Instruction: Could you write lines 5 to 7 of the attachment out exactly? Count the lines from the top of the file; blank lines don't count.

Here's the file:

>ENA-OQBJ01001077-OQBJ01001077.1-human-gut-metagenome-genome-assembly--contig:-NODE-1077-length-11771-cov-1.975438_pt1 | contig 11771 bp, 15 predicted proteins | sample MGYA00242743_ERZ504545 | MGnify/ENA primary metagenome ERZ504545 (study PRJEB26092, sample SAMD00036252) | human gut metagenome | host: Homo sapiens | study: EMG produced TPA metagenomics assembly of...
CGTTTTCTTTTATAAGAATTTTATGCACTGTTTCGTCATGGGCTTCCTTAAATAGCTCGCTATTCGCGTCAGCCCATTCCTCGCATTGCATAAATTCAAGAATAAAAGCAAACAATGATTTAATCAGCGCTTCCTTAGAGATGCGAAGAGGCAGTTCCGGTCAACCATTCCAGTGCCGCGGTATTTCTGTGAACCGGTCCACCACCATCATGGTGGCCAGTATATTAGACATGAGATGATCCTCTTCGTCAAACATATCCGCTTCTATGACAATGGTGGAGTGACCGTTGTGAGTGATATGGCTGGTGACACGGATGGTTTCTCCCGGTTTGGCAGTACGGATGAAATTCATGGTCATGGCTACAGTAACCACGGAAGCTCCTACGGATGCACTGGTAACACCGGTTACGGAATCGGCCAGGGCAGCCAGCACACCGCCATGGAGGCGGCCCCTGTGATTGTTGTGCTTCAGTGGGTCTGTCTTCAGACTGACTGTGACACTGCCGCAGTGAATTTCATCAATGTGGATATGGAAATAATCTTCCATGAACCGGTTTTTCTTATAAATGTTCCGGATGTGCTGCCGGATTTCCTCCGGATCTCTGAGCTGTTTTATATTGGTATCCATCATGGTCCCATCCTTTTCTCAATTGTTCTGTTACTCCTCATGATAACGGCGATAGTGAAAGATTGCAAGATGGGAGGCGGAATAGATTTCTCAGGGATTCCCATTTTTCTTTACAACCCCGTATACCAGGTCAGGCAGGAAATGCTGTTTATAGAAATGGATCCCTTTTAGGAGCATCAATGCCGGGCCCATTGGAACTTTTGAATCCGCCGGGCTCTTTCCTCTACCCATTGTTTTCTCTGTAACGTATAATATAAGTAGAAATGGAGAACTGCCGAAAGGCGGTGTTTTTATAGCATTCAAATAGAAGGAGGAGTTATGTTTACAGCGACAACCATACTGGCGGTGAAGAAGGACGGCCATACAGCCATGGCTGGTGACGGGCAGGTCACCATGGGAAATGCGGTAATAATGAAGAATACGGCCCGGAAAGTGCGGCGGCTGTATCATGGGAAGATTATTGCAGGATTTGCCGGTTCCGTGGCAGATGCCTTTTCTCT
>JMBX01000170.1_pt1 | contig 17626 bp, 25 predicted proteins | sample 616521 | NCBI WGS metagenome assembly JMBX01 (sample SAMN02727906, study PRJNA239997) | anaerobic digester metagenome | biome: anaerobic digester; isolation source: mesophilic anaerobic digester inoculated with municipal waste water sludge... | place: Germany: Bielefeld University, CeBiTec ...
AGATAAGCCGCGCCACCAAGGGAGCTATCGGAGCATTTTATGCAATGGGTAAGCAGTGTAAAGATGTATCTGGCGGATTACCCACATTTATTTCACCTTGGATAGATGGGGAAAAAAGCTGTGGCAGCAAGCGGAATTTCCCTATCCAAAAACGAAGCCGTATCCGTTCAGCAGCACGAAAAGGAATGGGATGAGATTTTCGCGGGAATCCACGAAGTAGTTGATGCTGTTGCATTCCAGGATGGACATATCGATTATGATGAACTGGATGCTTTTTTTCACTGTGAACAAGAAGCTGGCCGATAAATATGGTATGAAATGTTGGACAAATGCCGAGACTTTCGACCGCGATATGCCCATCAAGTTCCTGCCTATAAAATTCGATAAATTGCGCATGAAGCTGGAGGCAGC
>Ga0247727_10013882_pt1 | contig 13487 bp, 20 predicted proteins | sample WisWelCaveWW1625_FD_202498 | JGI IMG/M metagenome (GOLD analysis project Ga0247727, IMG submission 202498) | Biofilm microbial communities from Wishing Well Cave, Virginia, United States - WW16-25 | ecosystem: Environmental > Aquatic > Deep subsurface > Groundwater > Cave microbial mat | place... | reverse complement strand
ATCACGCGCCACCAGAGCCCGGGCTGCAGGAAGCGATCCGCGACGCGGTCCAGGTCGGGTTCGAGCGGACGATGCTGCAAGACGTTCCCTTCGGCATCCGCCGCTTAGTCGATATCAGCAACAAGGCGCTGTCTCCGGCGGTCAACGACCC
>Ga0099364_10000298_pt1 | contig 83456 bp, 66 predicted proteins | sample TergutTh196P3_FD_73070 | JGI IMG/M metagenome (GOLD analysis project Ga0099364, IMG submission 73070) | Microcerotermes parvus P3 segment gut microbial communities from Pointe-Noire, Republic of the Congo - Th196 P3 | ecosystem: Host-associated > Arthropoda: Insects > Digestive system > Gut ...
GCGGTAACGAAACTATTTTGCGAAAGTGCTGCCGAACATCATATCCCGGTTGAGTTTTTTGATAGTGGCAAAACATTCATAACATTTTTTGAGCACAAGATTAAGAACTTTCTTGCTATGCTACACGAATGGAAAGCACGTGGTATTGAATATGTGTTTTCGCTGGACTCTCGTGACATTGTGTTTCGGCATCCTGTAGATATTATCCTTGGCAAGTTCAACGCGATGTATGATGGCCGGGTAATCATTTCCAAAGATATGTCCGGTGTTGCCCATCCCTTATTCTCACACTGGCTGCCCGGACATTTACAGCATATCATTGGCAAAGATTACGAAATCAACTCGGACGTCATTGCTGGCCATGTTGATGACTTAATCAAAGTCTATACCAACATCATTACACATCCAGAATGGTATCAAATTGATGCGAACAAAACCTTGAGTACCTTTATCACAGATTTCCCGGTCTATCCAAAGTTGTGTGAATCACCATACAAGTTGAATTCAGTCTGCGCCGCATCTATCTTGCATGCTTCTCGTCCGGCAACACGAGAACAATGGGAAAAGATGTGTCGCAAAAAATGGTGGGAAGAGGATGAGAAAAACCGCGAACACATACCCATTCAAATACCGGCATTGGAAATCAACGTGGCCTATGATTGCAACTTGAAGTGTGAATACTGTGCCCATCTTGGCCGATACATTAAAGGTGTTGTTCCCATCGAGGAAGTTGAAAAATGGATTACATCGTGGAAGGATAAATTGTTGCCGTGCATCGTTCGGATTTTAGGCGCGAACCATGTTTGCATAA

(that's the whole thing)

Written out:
>Ga0247727_10013882_pt1 | contig 13487 bp, 20 predicted proteins | sample WisWelCaveWW1625_FD_202498 | JGI IMG/M metagenome (GOLD analysis project Ga0247727, IMG submission 202498) | Biofilm microbial communities from Wishing Well Cave, Virginia, United States - WW16-25 | ecosystem: Environmental > Aquatic > Deep subsurface > Groundwater > Cave microbial mat | place... | reverse complement strand
ATCACGCGCCACCAGAGCCCGGGCTGCAGGAAGCGATCCGCGACGCGGTCCAGGTCGGGTTCGAGCGGACGATGCTGCAAGACGTTCCCTTCGGCATCCGCCGCTTAGTCGATATCAGCAACAAGGCGCTGTCTCCGGCGGTCAACGACCC
>Ga0099364_10000298_pt1 | contig 83456 bp, 66 predicted proteins | sample TergutTh196P3_FD_73070 | JGI IMG/M metagenome (GOLD analysis project Ga0099364, IMG submission 73070) | Microcerotermes parvus P3 segment gut microbial communities from Pointe-Noire, Republic of the Congo - Th196 P3 | ecosystem: Host-associated > Arthropoda: Insects > Digestive system > Gut ...